The House has passed the bankruptcy reform bill
March 1, 2001 10:07 PM   Subscribe

The House has passed the bankruptcy reform bill that Clinton vetoed at the end of the last session. I'm mildly optimistic that it won't pass the Senate, given that the Democratic vote in the House was split. But should we be worried at all? At first glance, it doesn't seem like a bad idea. But so many consumer groups are against it, and it seems to benefit credit card companies while hurting individuals, so I'm inclined to think we should leave things as-is. Especially since personal bankruptcies are down and credit card issuers' profits are up. Anyone know more about this?
posted by aaron (7 comments total)

 
Well, I know that the Amex/7-Eleven stored value gift card that works like an AmEx charge card online and in person is really cool, and doesn't get you in credit trouble at *all*... but I don't think that's what you were looking for.
posted by baylink at 6:18 AM on March 2, 2001


I don't know, aaron. I've seen lots of people take advantage of the bankruptcy protection provided in Chapter 7, but then I was an attorney and came into contact with that kind of stuff more often than most people.

My personal feeling is that this law gives judges a framework for determining if someone is able to pay off at least some of their debts instead of having them wiped out all together. I think that's a good idea based on moral grounds (and no, being a lawyer and having morals are not antithical). However, some people actually cannot pay their debts. And they need some way to start over.

I think this bill will draw a line that accomplishes both goals.
posted by CRS at 6:48 AM on March 2, 2001


I like the idea behind the bill, but I'm worried about the follow-through and execution.

If I have, say, $1,000 in my bank account but declare bankruptcy due to $12,394.23 in delinquency on my credit card bills... but I need that $1,000 to do things such as pay other bills, would this bill give my creditors the right to that $1,000, and throw me out on my butt?

If that's the case, I'd say it's no good; then I'll enter the welfare system and tie up even more government monies there!

However, as a side note, I think that all of it comes down to a lack of financial responsibility. There do need to be exceptions made for the "hard times", as former prez Bill said... but I'm wondering if the line drawn by this bill is too fuzzy. Can anyone enlighten?
posted by hijinx at 7:00 AM on March 2, 2001


i'd have more sympathy for the credit card companies if they didn't hyper-aggressively market a living in debt product and lifestyle. their own tactics contribute to the problem they (claim to) need legislation to help with.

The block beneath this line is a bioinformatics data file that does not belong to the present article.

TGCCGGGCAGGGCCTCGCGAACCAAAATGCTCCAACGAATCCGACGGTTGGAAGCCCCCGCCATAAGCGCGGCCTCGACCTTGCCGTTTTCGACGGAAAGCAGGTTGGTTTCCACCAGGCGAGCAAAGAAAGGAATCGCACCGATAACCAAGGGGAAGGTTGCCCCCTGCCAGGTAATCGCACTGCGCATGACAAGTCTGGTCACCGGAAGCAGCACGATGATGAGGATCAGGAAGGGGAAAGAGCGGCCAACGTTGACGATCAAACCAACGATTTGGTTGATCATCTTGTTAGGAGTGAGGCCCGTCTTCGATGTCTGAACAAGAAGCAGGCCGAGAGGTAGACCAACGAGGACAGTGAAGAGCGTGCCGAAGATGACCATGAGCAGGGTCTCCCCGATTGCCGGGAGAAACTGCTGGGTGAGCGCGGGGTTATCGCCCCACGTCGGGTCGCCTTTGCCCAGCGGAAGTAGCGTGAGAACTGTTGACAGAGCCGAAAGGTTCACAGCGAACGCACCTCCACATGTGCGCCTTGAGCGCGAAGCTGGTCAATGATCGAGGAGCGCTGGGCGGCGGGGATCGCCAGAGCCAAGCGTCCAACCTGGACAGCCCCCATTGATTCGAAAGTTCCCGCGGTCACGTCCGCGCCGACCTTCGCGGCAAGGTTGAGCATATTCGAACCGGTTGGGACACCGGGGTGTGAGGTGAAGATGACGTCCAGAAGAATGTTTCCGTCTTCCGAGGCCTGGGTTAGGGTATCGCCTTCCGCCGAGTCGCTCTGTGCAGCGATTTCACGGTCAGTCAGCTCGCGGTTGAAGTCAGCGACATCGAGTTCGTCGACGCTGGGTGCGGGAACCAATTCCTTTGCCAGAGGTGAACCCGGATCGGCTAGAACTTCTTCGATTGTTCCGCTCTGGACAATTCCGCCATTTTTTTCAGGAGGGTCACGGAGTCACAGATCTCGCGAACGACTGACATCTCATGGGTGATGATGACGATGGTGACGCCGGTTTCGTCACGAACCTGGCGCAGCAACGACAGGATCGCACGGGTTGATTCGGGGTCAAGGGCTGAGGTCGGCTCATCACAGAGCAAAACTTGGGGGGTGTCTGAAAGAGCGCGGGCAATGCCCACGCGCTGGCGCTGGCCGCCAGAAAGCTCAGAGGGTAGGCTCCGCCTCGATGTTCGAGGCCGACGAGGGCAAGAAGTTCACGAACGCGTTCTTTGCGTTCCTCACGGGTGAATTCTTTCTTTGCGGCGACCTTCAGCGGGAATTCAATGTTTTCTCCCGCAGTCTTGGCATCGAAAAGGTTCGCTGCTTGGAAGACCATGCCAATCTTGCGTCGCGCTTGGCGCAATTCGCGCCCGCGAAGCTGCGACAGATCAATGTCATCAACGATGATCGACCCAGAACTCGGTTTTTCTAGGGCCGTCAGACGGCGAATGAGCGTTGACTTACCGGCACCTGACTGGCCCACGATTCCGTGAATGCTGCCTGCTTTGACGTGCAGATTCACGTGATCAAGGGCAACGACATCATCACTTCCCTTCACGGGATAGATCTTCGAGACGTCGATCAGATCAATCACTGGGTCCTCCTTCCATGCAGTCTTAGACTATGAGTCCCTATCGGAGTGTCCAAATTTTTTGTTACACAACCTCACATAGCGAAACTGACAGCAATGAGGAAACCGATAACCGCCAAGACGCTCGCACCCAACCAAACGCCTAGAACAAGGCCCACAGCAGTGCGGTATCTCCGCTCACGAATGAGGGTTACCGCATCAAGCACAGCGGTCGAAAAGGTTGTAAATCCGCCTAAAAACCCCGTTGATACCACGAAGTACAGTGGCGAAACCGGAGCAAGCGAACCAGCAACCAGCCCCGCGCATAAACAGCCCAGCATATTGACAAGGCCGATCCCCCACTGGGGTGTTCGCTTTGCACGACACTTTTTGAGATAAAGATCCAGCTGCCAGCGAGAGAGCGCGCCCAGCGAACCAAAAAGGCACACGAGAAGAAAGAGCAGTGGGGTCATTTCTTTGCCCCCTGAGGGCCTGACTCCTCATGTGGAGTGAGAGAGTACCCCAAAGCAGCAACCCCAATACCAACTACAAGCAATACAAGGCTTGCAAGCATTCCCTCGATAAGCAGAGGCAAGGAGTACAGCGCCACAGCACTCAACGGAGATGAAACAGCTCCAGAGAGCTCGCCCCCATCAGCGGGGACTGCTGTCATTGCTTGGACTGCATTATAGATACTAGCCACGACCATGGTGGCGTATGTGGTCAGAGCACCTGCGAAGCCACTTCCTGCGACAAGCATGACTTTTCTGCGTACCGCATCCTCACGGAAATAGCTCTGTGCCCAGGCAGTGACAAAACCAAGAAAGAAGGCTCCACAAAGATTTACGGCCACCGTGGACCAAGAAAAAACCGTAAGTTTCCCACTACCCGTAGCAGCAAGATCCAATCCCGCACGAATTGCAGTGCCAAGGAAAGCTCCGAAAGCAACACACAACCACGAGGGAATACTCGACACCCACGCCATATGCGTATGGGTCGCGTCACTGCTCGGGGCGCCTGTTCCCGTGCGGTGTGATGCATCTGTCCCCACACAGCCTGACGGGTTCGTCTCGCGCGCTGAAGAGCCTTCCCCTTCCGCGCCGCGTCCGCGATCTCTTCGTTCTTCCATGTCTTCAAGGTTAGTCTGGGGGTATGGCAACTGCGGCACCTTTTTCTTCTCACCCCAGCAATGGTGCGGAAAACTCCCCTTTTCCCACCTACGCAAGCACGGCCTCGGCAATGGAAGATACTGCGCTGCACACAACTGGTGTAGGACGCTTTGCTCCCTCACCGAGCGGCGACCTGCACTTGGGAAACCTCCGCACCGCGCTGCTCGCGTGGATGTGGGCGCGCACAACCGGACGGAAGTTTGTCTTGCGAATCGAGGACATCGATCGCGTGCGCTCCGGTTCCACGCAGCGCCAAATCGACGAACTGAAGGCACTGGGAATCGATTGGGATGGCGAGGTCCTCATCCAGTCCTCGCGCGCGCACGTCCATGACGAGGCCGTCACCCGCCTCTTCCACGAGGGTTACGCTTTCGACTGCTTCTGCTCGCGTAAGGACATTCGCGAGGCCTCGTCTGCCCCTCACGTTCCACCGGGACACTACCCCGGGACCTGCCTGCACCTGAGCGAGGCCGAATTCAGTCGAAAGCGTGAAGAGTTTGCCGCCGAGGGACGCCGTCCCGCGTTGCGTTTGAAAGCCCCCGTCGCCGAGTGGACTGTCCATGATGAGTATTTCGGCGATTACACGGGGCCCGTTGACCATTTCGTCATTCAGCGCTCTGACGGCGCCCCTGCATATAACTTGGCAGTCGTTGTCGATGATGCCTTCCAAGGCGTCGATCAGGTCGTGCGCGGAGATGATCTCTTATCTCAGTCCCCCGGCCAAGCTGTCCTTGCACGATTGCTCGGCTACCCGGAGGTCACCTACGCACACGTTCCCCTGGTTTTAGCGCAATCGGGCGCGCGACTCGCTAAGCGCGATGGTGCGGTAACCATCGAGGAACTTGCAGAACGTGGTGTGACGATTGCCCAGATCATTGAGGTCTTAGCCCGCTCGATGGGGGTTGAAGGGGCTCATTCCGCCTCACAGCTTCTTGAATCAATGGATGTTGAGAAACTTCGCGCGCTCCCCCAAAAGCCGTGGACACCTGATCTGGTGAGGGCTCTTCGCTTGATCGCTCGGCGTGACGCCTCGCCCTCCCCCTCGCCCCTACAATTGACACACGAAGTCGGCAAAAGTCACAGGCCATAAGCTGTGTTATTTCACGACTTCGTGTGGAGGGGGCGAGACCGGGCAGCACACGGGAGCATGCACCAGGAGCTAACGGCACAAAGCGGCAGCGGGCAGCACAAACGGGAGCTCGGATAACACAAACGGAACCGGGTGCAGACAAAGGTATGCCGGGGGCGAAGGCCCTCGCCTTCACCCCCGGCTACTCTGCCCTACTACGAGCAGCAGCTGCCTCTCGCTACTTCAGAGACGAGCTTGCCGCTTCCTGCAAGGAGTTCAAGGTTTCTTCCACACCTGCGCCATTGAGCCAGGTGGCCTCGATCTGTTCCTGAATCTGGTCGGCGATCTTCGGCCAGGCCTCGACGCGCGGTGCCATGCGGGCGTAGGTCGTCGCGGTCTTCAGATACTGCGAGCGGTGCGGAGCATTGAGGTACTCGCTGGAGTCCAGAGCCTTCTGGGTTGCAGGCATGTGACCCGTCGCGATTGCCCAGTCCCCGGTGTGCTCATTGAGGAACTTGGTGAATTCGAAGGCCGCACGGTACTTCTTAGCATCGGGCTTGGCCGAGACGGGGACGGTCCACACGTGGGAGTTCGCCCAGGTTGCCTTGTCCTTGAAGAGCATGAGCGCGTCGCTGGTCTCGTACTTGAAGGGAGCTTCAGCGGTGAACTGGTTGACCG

of course, i'm still cranky that my bank purposely alters the order they process checks. they make sure to post them in highest dollar amount first. this 'friendly customer oriented' procedure makes sure they ding the maximun number of checks possible for insufficient funds.
posted by lescour at 7:13 AM on March 2, 2001


Heh--I guess it's not as exciting as getting my blog mentioned in Newsweek, but I still think it's cool when I see my site mentioned in a news story. Yahoo! doesn't provide direct links, but you can go straight to the House and Senate versions of the bills in question.
posted by MrMoonPie at 7:26 AM on March 2, 2001


Funny how corporations always have the most foresight. This seems great preparation for an economic downturn, when the ever-escalating average personal debt that helped drive the economy will finally catch up with that average consumer.

Be sure to use the proposed Social Security personal investment plan to invest in... paying off the credit card bill.
posted by Joe Hutch at 9:14 AM on March 2, 2001


This bill is bad news. hijinx, your scenario of a credit card company taking your last $1000 and throwing you out on the street is exactly what this bill would do. Why else would banks and credit card comapnies be pushing for it so hard? They want their money, no matter what it does to people. The only thing missing from the bill is the return of debtors' prisons.

Think I'm exaggerating? According to this article, one opponent of this bill is former federal bankruptcy judge Francis Conrad. He says, "People will be forced to pay the credit card companies -- instead of buying food, instead of paying alimony. You will create poverty."

The article also mentions that this bill has already passed the Congress once, under Bill Clinton's presidency. He vetoed it. I had no idea that happened. The media sure kept it quiet. That should have made headlines. ("Bill Clinton Displays Some Balls for Once!")

I recall that some time last year, Time magazine ran an excellent cover story on the push for "bankruptcy reform". Believe it or not, I say "excellent" and "Time magazine" in the same sentence in all seriousness. That's because this article was not written by any of Time's regular contributors; it was written by Donald Barlett and James Steele, authors of "America: Who Stole the Dream?" and "America: Who Really Pays the Taxes?". (They also wrote a four-part series on corporate welfare for Time a while back, which won an award for investigative journalism. ) Much of what they wrote about bankruptcy reform in their Time article is echoed in the Salon article I linked to above. Basically, the whole thing is a nasty ploy by banks and credit card companies to maximize profits by destroying people's lives. It's the elimination of the debt-relief safety valve, and it will likely have disastrous effects on the American economy. (When it does, no doubt they will try to pin the blame elsewhere.)

Oddly enough, I can get Barlett and Steele's article to come up as part of search results on Time's website, but when I actually try to look at the article, it gives me an error.
posted by Potsy at 8:25 PM on March 12, 2001


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